All posts tagged ‘communities’

FriendFeed Filters Find the ‘Best Of’ Your Friends

FfbestofFriendFeed, the data aggregation service that lets you see all your friends’ updates in one spot, is working hard to make that overwhelming stream of information easier to sort through. The company recently add a new “best of” filter that allows you to see only the posts you care out. Or presumably care about.

Just beneath the search box on your FriendFeed homepage you’ll find new links to see the “best of” FriendFeed from the past day, week, or month. The criteria for “best of” seems to be based on the number of stars from your friends, as well as number of comments and other data.

In other words, it’s more like most popular rather than best of, but either way it does allow you to filter the amount of data FriendFeed presents.

The one thing FriendFeed still lacks is a way to filter duplicated data.

Personally I still haven’t found a compelling use for FriendFeed that my news reader doesn’t already cover — after all, for the most part, it’s just RSS feeds. But if the service starts adding more filters that can actually narrow things down to what I really care about, and get rid of the duplicate posts, I may have to give FriendFeed another look.

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File Under: Software & Tools

Wikia Search Launches Wikipedia-Style Search Engine

WikiaBack when Wikia Search first unveiled its alpha preview, we found it wanting. On Tuesday, the site was relaunched, and not only has its index expanded, but the community editing tools are live and ready for your input.

The basic idea behind Wikia Search is to take the Wikipedia community model and apply it to the search engine. Searchers can edit, add, remove, re-order, rate, annotate, and comment on the search results.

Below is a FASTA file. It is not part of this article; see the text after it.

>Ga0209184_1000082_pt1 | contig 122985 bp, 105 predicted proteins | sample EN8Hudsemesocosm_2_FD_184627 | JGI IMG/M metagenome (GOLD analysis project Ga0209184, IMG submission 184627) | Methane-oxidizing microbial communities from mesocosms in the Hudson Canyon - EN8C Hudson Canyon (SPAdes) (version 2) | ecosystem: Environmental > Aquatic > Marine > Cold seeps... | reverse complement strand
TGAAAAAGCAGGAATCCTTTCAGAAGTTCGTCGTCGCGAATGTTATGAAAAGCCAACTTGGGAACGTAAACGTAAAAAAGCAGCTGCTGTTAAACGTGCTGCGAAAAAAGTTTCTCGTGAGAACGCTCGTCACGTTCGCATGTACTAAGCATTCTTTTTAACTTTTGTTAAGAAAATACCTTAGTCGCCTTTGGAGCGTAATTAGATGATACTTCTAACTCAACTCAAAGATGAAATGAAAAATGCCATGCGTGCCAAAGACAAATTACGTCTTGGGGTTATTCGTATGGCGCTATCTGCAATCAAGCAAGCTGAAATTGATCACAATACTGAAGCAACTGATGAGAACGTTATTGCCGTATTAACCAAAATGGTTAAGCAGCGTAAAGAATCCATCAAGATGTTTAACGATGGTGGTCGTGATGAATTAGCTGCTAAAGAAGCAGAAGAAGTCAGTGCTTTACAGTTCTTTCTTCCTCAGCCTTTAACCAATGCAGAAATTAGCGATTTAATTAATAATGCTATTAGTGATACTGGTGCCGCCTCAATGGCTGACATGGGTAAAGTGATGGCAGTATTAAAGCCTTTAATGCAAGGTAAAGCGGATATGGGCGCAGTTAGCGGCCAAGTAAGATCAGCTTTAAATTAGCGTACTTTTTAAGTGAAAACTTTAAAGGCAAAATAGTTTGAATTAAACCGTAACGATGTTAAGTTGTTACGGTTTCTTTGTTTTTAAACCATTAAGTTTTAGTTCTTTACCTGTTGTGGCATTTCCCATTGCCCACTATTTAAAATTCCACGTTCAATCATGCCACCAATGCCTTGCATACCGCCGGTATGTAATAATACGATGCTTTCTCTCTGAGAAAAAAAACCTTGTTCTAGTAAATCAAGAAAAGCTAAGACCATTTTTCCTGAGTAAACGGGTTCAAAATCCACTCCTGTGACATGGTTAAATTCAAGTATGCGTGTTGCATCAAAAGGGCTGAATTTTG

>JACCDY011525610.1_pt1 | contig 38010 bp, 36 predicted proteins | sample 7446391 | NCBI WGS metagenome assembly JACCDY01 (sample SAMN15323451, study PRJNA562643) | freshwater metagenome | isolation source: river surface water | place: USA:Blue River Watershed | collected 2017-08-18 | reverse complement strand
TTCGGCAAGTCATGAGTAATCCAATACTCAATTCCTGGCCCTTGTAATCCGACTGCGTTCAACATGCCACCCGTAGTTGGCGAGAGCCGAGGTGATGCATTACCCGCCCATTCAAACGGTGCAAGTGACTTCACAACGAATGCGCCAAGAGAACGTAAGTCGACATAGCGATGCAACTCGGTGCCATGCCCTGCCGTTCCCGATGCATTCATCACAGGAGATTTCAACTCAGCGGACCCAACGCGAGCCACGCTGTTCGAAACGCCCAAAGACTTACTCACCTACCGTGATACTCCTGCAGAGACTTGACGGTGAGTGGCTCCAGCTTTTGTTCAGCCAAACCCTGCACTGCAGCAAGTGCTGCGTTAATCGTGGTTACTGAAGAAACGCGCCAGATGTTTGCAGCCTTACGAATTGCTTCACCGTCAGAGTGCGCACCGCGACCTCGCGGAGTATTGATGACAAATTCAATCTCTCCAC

The site’s new Ajax interface allows you to drag results up and down the page and you can edit the title or description of a result using a nice edit-in-place interface.

The index itself is up to 30 million pages, which obviously is nowhere near the big search engines. But even Wikipedia was once just a single page, and look where that’s gone. Of course, it remains to be seen whether the same sort of community interest will develop around the search engine, but with the involvement of Wikipedia’s founders and Jabber creator Jeremie Miller, it has some momentum. PCWorld has an overview of the project’s recent enhancements.

If you missed out on the early days of Wikipedia, here’s your chance to get in on the ground floor of a growing community. With the editing features in place you can help Wikia Search become more effective and share your best results with everyone else.

However, the community-driven aspect also opens Wikia search to spam and abuse, so it will interesting to see how effective the community is in policing and removing spam.

While it’s too early to replace Google for the serious search engine user, Wikia Search is definitely one to keep an eye on.

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File Under: Blog Publishing

Tune Out the Noise With FriendFeed Rooms

friendfeedlogo.jpgIn an effort to personalize the site, FriendFeed has added a new feature dubbed “Rooms.” Similar to Reddit’s personal Reddit feature, or Flickr Groups, Rooms are designed to act as a filter on FriendFeed’s noise level by offering topic-based discussions.